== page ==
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Panelists discuss issues for Alabama's school system

Monday's town hall meeting, "Making the Grade: Reforming Alabama’s Education," featured Shelley Jones, chairman of the Tuscaloosa City Board of Education, Dr. Hlebowitsh, dean of the College of Education, and Emily Schultz, Executive Director for the Alabama Coalition for Public Charter Schools. CW | Alessandra Delrose

Alessandra Delrose

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This week’s topic for The University of Alabama’s Honors College’s town hall meeting was “Making the Grade: Reforming Alabama’s Education,” a discussion about the main challenges in Alabama’s school system.

Panelist Peter Hlebowitsh, dean of The University of Alabama College of Education, said he believed one of the major issues for Alabama’s schools 
was reading.

“The pathway to school success is 
reading,” he said.

Hlebowitsh said he believes students at the University should question what impact they can make and what they can do as a college to improve the reading scores in the state 
of Alabama.

“If our college can get in there and improve the reading in Alabama, we can get past one huge challenge that our Alabama school systems are 
currently facing,” he said.

Hlebowitsh said 80 percent of incarcerated individuals are high school dropouts, many of whom are illiterate. He said he believes that if literacy improves in Alabama, this can even impact the state’s incarceration and drop-out rates.

The second speaker, Shelley Jones, chairman of the Tuscaloosa City Board of Education, said she believes there are many major issues facing the Alabama school system, including the use of textbooks over technology and implementing a curriculum that meets the needs of increasing population.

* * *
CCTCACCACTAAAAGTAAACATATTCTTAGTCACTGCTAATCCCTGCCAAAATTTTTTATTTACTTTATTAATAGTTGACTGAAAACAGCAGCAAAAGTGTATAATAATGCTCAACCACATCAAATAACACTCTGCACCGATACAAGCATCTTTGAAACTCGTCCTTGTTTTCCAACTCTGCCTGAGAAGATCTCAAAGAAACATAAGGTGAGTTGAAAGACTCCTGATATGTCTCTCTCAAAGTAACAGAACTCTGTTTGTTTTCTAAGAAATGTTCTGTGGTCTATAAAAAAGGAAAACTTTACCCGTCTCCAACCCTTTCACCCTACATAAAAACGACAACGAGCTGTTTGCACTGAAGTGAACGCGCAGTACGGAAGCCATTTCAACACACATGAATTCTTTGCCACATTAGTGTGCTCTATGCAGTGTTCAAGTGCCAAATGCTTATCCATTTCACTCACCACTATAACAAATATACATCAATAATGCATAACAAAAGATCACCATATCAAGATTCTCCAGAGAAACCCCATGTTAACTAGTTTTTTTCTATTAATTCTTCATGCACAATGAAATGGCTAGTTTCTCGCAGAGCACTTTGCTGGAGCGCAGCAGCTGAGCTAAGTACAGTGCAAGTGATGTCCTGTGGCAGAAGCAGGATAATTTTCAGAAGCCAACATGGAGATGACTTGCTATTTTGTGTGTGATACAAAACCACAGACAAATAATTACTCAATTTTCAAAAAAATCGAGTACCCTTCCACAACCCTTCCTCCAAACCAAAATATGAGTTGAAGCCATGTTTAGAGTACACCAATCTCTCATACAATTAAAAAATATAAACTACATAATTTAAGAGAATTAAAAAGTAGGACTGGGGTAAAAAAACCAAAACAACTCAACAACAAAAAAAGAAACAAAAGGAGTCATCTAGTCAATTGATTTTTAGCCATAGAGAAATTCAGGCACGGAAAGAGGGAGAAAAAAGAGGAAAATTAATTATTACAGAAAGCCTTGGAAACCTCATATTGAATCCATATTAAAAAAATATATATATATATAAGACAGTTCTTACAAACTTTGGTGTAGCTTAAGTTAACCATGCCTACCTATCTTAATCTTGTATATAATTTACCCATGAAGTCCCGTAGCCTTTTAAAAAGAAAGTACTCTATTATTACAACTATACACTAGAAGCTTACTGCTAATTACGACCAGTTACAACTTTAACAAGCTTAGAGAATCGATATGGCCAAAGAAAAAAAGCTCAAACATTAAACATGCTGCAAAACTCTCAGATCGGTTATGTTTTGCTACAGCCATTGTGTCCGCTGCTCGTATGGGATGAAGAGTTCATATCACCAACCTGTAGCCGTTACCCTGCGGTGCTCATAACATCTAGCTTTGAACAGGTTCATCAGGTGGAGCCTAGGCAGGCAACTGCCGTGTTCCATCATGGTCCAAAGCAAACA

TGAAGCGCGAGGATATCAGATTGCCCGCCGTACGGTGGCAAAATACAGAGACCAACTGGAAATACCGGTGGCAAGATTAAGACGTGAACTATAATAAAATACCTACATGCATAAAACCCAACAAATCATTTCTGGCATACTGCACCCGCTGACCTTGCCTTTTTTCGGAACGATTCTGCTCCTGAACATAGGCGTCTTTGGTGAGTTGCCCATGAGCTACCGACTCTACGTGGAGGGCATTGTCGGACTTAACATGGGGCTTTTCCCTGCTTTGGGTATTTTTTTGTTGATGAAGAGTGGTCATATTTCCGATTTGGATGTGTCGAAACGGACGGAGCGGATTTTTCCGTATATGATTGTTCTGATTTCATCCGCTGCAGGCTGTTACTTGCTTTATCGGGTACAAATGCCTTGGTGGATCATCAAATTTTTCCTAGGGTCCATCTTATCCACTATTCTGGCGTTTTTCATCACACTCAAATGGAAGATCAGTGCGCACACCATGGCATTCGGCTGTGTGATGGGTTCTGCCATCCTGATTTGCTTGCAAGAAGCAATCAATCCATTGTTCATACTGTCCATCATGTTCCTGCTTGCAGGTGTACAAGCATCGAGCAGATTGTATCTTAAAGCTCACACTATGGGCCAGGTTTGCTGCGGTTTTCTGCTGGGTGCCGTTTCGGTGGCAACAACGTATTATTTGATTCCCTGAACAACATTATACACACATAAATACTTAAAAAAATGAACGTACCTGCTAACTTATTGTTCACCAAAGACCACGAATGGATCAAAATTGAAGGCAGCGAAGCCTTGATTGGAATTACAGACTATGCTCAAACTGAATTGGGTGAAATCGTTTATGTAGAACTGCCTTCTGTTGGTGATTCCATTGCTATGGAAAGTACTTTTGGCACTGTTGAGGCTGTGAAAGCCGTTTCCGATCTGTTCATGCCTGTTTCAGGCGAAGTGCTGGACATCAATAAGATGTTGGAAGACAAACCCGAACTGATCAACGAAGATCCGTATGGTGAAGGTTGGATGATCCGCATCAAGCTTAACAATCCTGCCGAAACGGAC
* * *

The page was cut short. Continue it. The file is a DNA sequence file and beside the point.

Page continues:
“The biggest issue to me is the image public education today has from society,” Jones said. “We need to have more community involvement or something in order to change that horrible image.”

Emily Schultz, executive director of the Alabama Coalition for Public Charter Schools, spoke about the new charter schools the state of Alabama will 
implement by Fall 2016.

“Before taking charter schools into legislation, we went back into prior experience the other 42 states with charter schools went through in order to make this charter school in Alabama the best experience and opportunity for the children in Alabama,” she said.

Although Schultz said she believes bringing charter schools into Alabama is taking a risk, she said it is a risk 
worth taking.

“We tried to be really thoughtful and learned from past states’ experiences in order to make these charter schools the best we can make them be,” 
she said.

Hlebowitsh said he sees both the positive and the negatives that charter schools in Alabama 
may bring.

“The promise of having charter schools in Alabama is the fact that charter schools look at new innovative ways to educate kids,” he said. “One negative I see, though, is the fact that Alabama is allowing uncertified teachers to teach at these charter schools that will be opened next year.”

He said he disagrees with this aspect of the new charter school initiative.

“Some states that have charter schools require that the teachers are certified, but in Alabama that will not be the case. Alabama should have registered 
teachers,” he said.

All three speakers said the charter school idea is risky, but is something that can benefit the state of Alabama’s 
education system.

“If you don’t take charge of change, change will take charge of you,” Jones said. “We must do something different in order to make that change we want to see.”

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Panelists discuss issues for Alabama's school system